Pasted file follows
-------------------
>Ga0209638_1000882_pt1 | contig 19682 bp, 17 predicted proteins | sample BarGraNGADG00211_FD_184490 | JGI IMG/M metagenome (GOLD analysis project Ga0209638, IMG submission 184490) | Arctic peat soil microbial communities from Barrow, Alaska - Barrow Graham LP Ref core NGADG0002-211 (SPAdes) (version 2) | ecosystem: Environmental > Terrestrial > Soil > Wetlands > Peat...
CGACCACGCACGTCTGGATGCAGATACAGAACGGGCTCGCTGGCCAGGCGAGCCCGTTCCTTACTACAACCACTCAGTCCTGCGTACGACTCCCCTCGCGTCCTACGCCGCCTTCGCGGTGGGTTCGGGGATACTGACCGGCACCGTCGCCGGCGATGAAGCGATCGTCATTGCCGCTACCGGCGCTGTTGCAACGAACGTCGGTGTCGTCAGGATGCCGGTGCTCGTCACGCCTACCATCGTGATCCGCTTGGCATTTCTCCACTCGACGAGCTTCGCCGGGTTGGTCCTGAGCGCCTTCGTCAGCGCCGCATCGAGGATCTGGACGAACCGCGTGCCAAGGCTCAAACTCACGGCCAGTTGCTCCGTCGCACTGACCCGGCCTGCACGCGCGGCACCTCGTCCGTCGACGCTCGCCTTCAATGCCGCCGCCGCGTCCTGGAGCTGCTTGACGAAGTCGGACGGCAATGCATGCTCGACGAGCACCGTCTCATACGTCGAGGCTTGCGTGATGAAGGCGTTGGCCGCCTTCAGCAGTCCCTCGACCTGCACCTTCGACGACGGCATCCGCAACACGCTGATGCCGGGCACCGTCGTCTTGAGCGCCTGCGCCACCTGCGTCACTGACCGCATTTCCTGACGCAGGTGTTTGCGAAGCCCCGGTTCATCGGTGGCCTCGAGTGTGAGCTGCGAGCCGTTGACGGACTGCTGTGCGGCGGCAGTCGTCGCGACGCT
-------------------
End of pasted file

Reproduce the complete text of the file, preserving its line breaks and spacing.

>Ga0209638_1000882_pt1 | contig 19682 bp, 17 predicted proteins | sample BarGraNGADG00211_FD_184490 | JGI IMG/M metagenome (GOLD analysis project Ga0209638, IMG submission 184490) | Arctic peat soil microbial communities from Barrow, Alaska - Barrow Graham LP Ref core NGADG0002-211 (SPAdes) (version 2) | ecosystem: Environmental > Terrestrial > Soil > Wetlands > Peat...
CGACCACGCACGTCTGGATGCAGATACAGAACGGGCTCGCTGGCCAGGCGAGCCCGTTCCTTACTACAACCACTCAGTCCTGCGTACGACTCCCCTCGCGTCCTACGCCGCCTTCGCGGTGGGTTCGGGGATACTGACCGGCACCGTCGCCGGCGATGAAGCGATCGTCATTGCCGCTACCGGCGCTGTTGCAACGAACGTCGGTGTCGTCAGGATGCCGGTGCTCGTCACGCCTACCATCGTGATCCGCTTGGCATTTCTCCACTCGACGAGCTTCGCCGGGTTGGTCCTGAGCGCCTTCGTCAGCGCCGCATCGAGGATCTGGACGAACCGCGTGCCAAGGCTCAAACTCACGGCCAGTTGCTCCGTCGCACTGACCCGGCCTGCACGCGCGGCACCTCGTCCGTCGACGCTCGCCTTCAATGCCGCCGCCGCGTCCTGGAGCTGCTTGACGAAGTCGGACGGCAATGCATGCTCGACGAGCACCGTCTCATACGTCGAGGCTTGCGTGATGAAGGCGTTGGCCGCCTTCAGCAGTCCCTCGACCTGCACCTTCGACGACGGCATCCGCAACACGCTGATGCCGGGCACCGTCGTCTTGAGCGCCTGCGCCACCTGCGTCACTGACCGCATTTCCTGACGCAGGTGTTTGCGAAGCCCCGGTTCATCGGTGGCCTCGAGTGTGAGCTGCGAGCCGTTGACGGACTGCTGTGCGGCGGCAGTCGTCGCGACGCT